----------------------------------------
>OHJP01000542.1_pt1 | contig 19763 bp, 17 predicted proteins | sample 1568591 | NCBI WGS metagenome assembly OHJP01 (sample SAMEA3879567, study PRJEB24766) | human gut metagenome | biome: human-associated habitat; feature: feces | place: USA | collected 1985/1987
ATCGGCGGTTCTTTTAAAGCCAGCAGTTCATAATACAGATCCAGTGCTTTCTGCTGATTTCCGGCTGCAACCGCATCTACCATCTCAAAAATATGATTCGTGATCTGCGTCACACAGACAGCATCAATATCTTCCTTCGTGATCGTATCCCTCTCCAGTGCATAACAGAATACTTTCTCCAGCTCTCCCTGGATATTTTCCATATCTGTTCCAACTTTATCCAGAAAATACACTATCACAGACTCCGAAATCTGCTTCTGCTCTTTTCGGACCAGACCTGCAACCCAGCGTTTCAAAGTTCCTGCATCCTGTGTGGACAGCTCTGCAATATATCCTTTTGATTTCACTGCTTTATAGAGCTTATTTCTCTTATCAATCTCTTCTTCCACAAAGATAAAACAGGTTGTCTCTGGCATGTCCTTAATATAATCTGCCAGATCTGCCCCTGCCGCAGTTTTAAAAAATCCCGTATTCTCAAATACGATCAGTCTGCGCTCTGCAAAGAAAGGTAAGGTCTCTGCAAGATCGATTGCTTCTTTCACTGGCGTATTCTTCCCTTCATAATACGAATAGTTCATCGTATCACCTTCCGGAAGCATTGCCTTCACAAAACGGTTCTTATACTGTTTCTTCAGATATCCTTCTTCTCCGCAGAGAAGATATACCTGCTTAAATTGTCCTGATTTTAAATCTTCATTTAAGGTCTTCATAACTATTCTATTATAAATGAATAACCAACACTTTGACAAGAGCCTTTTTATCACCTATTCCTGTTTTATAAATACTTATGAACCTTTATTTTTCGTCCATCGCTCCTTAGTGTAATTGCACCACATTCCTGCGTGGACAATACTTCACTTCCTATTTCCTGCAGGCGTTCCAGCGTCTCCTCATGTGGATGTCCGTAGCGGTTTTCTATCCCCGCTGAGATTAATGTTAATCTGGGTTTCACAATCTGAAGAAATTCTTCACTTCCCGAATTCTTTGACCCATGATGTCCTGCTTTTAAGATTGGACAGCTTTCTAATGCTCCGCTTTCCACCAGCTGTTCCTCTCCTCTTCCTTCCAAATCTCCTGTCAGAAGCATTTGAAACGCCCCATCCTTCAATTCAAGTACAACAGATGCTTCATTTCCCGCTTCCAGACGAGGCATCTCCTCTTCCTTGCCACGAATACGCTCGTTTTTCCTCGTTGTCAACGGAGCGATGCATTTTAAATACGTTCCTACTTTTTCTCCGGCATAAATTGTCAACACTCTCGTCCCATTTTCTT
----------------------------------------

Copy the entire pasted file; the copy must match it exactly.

>OHJP01000542.1_pt1 | contig 19763 bp, 17 predicted proteins | sample 1568591 | NCBI WGS metagenome assembly OHJP01 (sample SAMEA3879567, study PRJEB24766) | human gut metagenome | biome: human-associated habitat; feature: feces | place: USA | collected 1985/1987
ATCGGCGGTTCTTTTAAAGCCAGCAGTTCATAATACAGATCCAGTGCTTTCTGCTGATTTCCGGCTGCAACCGCATCTACCATCTCAAAAATATGATTCGTGATCTGCGTCACACAGACAGCATCAATATCTTCCTTCGTGATCGTATCCCTCTCCAGTGCATAACAGAATACTTTCTCCAGCTCTCCCTGGATATTTTCCATATCTGTTCCAACTTTATCCAGAAAATACACTATCACAGACTCCGAAATCTGCTTCTGCTCTTTTCGGACCAGACCTGCAACCCAGCGTTTCAAAGTTCCTGCATCCTGTGTGGACAGCTCTGCAATATATCCTTTTGATTTCACTGCTTTATAGAGCTTATTTCTCTTATCAATCTCTTCTTCCACAAAGATAAAACAGGTTGTCTCTGGCATGTCCTTAATATAATCTGCCAGATCTGCCCCTGCCGCAGTTTTAAAAAATCCCGTATTCTCAAATACGATCAGTCTGCGCTCTGCAAAGAAAGGTAAGGTCTCTGCAAGATCGATTGCTTCTTTCACTGGCGTATTCTTCCCTTCATAATACGAATAGTTCATCGTATCACCTTCCGGAAGCATTGCCTTCACAAAACGGTTCTTATACTGTTTCTTCAGATATCCTTCTTCTCCGCAGAGAAGATATACCTGCTTAAATTGTCCTGATTTTAAATCTTCATTTAAGGTCTTCATAACTATTCTATTATAAATGAATAACCAACACTTTGACAAGAGCCTTTTTATCACCTATTCCTGTTTTATAAATACTTATGAACCTTTATTTTTCGTCCATCGCTCCTTAGTGTAATTGCACCACATTCCTGCGTGGACAATACTTCACTTCCTATTTCCTGCAGGCGTTCCAGCGTCTCCTCATGTGGATGTCCGTAGCGGTTTTCTATCCCCGCTGAGATTAATGTTAATCTGGGTTTCACAATCTGAAGAAATTCTTCACTTCCCGAATTCTTTGACCCATGATGTCCTGCTTTTAAGATTGGACAGCTTTCTAATGCTCCGCTTTCCACCAGCTGTTCCTCTCCTCTTCCTTCCAAATCTCCTGTCAGAAGCATTTGAAACGCCCCATCCTTCAATTCAAGTACAACAGATGCTTCATTTCCCGCTTCCAGACGAGGCATCTCCTCTTCCTTGCCACGAATACGCTCGTTTTTCCTCGTTGTCAACGGAGCGATGCATTTTAAATACGTTCCTACTTTTTCTCCGGCATAAATTGTCAACACTCTCGTCCCATTTTCTT